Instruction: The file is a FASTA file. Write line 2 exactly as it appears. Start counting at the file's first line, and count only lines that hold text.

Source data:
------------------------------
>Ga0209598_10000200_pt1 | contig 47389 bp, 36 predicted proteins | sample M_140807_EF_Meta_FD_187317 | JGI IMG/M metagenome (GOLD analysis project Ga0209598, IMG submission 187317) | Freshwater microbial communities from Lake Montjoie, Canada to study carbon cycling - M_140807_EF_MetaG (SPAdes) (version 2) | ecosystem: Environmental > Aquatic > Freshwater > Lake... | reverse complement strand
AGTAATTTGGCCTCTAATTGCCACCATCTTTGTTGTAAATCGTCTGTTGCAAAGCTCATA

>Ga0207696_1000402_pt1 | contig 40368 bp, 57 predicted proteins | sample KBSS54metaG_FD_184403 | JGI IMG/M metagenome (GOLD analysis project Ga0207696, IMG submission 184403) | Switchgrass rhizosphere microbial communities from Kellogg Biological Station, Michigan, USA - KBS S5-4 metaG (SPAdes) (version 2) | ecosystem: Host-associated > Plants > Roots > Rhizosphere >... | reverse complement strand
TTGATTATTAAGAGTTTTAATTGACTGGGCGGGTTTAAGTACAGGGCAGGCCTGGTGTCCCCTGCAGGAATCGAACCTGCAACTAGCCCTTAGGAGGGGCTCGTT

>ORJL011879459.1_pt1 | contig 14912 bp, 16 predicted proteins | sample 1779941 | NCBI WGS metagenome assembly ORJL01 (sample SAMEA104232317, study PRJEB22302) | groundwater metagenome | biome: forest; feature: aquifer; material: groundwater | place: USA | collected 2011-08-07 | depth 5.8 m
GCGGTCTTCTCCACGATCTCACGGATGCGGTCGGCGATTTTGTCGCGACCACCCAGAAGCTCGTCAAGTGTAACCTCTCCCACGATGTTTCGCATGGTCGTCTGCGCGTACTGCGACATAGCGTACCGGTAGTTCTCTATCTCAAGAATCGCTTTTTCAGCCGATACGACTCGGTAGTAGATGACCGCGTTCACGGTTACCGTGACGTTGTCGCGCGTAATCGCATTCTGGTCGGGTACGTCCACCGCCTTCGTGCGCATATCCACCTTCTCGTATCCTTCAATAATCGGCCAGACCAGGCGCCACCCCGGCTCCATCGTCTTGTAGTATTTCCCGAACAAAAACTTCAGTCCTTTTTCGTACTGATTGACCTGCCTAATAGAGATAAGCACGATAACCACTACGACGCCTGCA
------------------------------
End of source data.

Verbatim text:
AGTAATTTGGCCTCTAATTGCCACCATCTTTGTTGTAAATCGTCTGTTGCAAAGCTCATA